Our assessments of rectilinear distortion and vignetting were carried out on converted raw files and checked against JPEGs captured with the in-camera corrections switched off. Neither aberration was present to a significant degree.

      Barrel distortion could be seen at 12mm, which is to be expected for such a wide angle of view. But it had changed by 16mm to slight pincushion distortion, which persisted for the rest of the zoom range. From a practical viewpoint, distortion could be seen as effectively negligible.

      Slight vignetting could be seen at f/2.8 across the full zoom range but, again, it was too slight to seriously affect most photographers. Both issues are easily corrected with in-camera adjustments and with image editors and/or raw file converters.

      Close-ups work better with larger subjects due to the wide angles of view and 28 cm focusing limit. As with the Sony FE 12-24mm f/4 G lens we found it difficult to evaluate the bokeh of this lens, even at f/2.8. The ultra-wide angle of view makes this lens less than ideal for shooting close-ups.

      Autofocusing performance, which is influenced by the algorithms in the camera, was generally excellent. However, as with the f/4 version of this lens, we couldn’t test Sony’s face- and eye-detection functions thoroughly because it’s not really suitable for portraiture.


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      Picture angle: 122 to 84  degrees
      Minimum aperture:  f/22
      Lens construction: 17  elements in 14  groups (including  three3 XA (extreme aspherical)  and one aspherical,  elements)
      Lens mount:  Sony E-mount
      Diaphragm Blades: 9  (circular aperture)
      Weather resistance: Yes, dust and moisture sealing
      Focus drive: XD Linear Motor
      Stabilisation: Relies on body-integrated SteadyShot in cameras
      Minimum focus: 28 cm
      Maximum magnification: 0.14x
      Filter: Rear filter holder for standard sheet-type filters
      Dimensions (Diameter x L): 97.6 x 137 mm
      Weight: 847 grams
      Standard Accessories: Lens front and rear caps, soft carrying case, filter template
      Distributor: Sony Australia; 1300 720 071;



      Based upon JPEG files captured with the Sony α7R IV camera.



      Vignetting at 12mm, f/2.8.

      Vignetting at 16mm f/2.8.

      Vignetting at 21mm f/2.8.

      Vignetting at 24mm f/2.8.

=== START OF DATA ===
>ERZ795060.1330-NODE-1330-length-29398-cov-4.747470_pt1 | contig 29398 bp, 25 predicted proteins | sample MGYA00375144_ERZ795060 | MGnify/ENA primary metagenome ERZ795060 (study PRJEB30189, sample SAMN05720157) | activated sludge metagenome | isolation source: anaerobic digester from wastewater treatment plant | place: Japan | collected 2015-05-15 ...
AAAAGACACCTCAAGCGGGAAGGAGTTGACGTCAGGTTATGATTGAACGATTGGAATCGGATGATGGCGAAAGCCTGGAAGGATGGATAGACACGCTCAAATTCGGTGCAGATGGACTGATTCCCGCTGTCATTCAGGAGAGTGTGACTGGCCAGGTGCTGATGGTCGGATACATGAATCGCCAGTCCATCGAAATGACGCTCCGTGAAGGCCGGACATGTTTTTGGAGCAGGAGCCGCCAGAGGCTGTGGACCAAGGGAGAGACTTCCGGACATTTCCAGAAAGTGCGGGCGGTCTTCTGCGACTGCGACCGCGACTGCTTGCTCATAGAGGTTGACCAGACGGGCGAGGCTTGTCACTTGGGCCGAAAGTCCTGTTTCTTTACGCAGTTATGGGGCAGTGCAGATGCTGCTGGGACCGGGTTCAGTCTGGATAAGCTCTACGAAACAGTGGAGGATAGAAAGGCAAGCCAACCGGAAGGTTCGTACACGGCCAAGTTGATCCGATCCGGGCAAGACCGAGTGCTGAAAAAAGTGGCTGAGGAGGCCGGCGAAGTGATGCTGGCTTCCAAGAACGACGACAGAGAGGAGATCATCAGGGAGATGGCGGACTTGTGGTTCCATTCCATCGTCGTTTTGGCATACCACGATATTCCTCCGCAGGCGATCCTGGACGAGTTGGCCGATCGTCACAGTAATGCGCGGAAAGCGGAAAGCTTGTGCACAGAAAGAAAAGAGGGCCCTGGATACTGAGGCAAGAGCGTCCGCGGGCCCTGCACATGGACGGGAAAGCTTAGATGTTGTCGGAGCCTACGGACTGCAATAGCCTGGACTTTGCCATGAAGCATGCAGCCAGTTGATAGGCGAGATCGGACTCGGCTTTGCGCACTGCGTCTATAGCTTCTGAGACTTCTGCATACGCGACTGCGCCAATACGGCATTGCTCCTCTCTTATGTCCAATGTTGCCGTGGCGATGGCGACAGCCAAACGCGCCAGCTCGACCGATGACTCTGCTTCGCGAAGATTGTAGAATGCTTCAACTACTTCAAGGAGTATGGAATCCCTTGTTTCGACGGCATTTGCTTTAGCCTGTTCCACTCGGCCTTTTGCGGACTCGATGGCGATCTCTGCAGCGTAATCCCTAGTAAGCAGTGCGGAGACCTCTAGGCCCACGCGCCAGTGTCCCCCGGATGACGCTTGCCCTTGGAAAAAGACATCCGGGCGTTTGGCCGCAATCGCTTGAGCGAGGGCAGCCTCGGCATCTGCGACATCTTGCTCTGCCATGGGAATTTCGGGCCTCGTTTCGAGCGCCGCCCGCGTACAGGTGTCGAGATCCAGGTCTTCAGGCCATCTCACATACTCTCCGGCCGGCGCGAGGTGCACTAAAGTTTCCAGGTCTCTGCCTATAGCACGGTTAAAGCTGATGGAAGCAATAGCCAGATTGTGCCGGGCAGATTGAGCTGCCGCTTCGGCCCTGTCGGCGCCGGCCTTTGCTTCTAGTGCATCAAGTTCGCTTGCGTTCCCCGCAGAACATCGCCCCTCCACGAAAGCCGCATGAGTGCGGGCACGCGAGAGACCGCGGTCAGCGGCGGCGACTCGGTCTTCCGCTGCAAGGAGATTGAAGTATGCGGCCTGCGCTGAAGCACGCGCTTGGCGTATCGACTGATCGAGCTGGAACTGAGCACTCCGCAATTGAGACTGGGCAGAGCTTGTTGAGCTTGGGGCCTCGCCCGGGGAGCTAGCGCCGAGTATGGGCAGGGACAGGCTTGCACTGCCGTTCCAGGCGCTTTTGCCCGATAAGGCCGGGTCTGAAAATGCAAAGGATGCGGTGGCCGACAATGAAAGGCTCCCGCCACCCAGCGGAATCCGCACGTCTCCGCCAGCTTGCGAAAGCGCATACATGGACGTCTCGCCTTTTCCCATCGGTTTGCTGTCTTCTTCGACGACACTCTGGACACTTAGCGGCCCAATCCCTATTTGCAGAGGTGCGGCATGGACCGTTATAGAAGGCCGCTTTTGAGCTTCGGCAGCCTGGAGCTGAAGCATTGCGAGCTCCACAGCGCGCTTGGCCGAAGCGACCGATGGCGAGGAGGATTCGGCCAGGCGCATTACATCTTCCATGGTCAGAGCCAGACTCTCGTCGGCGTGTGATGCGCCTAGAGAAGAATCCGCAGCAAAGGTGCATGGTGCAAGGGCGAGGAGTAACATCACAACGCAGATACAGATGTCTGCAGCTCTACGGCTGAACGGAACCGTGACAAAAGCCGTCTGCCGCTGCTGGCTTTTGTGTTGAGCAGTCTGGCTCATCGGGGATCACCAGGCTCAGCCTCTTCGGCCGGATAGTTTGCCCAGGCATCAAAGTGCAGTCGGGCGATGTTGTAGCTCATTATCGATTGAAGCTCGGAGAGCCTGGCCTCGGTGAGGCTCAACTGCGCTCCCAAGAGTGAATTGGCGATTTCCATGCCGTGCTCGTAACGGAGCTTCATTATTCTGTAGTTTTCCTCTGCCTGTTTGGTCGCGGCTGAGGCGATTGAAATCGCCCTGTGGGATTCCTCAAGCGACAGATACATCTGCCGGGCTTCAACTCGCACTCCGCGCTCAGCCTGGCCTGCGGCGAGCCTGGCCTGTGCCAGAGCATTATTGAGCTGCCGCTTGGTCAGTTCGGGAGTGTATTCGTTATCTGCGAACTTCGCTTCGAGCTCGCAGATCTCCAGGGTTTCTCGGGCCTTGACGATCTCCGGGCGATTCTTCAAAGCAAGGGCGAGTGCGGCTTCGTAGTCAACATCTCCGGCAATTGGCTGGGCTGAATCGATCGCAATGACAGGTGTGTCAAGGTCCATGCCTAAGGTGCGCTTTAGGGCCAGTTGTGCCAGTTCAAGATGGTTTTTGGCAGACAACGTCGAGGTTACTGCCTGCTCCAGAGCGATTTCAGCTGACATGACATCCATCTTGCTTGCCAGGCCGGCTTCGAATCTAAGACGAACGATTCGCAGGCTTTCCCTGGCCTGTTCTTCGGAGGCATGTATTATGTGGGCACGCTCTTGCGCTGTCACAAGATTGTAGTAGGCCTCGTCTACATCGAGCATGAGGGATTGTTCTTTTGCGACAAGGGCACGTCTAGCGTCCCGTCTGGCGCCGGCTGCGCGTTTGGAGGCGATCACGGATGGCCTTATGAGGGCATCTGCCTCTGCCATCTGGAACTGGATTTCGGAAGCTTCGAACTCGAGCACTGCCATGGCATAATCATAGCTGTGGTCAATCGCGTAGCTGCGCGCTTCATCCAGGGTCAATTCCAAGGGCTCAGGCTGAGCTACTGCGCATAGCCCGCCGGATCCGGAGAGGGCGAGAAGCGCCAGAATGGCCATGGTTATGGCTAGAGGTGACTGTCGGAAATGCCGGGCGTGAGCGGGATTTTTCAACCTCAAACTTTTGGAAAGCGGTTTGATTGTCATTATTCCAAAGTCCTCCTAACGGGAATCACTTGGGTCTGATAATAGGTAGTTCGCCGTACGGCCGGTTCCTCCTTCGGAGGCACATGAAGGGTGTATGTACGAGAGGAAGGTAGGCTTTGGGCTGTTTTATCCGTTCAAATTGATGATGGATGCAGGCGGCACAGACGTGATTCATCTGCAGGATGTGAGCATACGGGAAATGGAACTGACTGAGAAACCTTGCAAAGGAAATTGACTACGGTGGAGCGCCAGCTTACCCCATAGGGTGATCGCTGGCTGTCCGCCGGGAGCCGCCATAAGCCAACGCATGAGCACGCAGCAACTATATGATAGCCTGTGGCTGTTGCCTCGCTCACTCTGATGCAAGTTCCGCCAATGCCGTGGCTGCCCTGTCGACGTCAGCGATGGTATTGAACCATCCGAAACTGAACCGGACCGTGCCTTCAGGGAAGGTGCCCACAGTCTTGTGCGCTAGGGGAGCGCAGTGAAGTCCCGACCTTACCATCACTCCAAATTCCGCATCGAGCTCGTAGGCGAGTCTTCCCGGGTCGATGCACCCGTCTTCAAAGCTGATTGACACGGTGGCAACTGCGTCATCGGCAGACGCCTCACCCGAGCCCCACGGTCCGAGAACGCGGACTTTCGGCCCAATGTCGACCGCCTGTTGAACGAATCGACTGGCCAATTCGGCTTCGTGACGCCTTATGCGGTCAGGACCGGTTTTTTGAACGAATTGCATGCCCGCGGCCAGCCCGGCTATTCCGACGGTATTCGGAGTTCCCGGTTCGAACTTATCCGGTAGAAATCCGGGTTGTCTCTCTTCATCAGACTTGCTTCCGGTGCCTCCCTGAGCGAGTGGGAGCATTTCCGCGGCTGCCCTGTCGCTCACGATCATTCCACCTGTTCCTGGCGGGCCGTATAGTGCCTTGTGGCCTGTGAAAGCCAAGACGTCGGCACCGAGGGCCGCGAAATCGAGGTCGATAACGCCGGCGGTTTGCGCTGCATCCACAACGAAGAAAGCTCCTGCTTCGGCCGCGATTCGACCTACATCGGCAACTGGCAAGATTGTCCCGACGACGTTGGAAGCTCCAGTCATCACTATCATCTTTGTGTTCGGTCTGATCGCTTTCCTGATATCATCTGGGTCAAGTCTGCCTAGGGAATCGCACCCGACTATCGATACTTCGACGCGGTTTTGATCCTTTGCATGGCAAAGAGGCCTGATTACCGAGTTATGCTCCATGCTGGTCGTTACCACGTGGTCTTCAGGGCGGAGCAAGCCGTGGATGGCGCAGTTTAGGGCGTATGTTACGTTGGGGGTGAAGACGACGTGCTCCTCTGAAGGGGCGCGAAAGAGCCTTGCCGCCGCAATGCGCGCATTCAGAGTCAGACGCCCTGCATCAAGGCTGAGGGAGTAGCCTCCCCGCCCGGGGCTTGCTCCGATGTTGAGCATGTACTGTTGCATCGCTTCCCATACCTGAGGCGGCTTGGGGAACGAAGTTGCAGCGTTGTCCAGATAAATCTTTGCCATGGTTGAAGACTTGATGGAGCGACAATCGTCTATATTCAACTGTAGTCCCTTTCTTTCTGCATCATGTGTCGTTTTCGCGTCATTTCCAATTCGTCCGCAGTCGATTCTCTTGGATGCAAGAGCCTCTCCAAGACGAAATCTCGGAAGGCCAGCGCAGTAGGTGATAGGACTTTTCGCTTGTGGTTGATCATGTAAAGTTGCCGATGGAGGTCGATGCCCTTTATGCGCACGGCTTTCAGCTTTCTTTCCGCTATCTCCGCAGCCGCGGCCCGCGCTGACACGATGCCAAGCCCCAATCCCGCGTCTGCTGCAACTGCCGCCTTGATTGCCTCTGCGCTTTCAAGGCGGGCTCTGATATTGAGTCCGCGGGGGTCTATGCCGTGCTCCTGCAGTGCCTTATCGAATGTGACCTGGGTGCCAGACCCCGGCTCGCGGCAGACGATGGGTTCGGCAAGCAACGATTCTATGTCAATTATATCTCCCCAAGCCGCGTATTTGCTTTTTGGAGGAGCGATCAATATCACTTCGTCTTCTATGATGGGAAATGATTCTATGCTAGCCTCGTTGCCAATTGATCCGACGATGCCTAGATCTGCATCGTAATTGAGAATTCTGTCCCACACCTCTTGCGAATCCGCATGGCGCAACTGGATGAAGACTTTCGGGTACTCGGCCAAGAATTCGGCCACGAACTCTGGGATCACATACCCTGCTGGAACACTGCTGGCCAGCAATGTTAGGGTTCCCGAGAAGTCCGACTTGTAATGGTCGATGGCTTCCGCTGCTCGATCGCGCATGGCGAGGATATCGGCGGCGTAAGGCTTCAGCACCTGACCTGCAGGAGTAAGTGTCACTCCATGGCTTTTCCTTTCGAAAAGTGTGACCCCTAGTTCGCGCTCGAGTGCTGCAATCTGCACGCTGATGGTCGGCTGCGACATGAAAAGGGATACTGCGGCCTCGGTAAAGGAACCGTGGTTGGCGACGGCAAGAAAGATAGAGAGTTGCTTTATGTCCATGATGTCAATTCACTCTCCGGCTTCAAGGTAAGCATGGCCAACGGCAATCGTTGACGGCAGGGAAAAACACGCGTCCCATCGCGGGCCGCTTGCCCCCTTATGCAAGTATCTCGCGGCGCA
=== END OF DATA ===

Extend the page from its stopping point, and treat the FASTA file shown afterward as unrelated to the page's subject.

Rectilinear distortion at 12mm.

      Rectilinear distortion at 16mm.

      Rectilinear distortion at 21mm.

      Rectilinear distortion at 24mm.

      12mm focal length, ISO 100, 1/250 second at f/9.

      24mm focal length, ISO 100, 1/320 second at f/9.

      Comparison shots taken at 12mm (left) and 24mm (right); ISO 100, 1/125 second at f/8.

      Close-up at 12mm, ISO 100, 1/500 second at f/3.2.

      Close-up at 24mm, ISO 100, 1/500 second at f/3.2.

      Close-up of a small subject at 12mm, ISO 100, 1/1250 second at f/2.8.

      Close-up of a small subject at 24mm, ISO 100, 1/1600 second at f/2.8.

      Strong side lighting, 12mm focal length, ISO 100, 1/200 second at f/11. Note the 18-pointed sun-stars.

      Strong side lighting; 24mm focal length, ISO 100, 1/200 second at f/11. Note the flare streak.

      Contre-jour lighting, 12mm focal length, ISO 100, 1/200 second at f/11.

      Contre-jour lighting; 24mm focal length, ISO 100, 1/200 second at f/11.

      12mm focal length, ISO 100, 1/80 second at f/9. Showing wide-angle distortion because the lens was tilted upwards.

      The same image, adjusted to make the main building appear vertical. Note  the curve towards the top of the structure.

      12mm focal length, ISO 100, 1/50 second at f/9.

      12mm focal length, ISO 100, 1/320 second at f/8. A typical ‘property’ photograph.

      24mm focal length, ISO 100, 1/640 second at f/2.8.

      24mm focal length, ISO 400, 1/800 second at f/3.2.

      18mm focal length, ISO 100, 1/100 second at f/8.

      12mm focal length, ISO 100, 1/80 second at f/8.

      17mm focal length, ISO 100, 1/200 second at f/9.

      12mm focal length, ISO 100, 1/320 second at f/9.

      24mm focal length, ISO 100, 1/125 second at f/11.

      12mm focal length, ISO 100, 1/100 second at f/11.

      12mm focal length, ISO 100, 1/100 second at f/11.



      RRP: AU$4998; US$3000

      • Build: 9.0
      • Handling: 9.0
      • Image quality: 8.5
      • Autofocusing: 9.0
      • Versatility: 8.5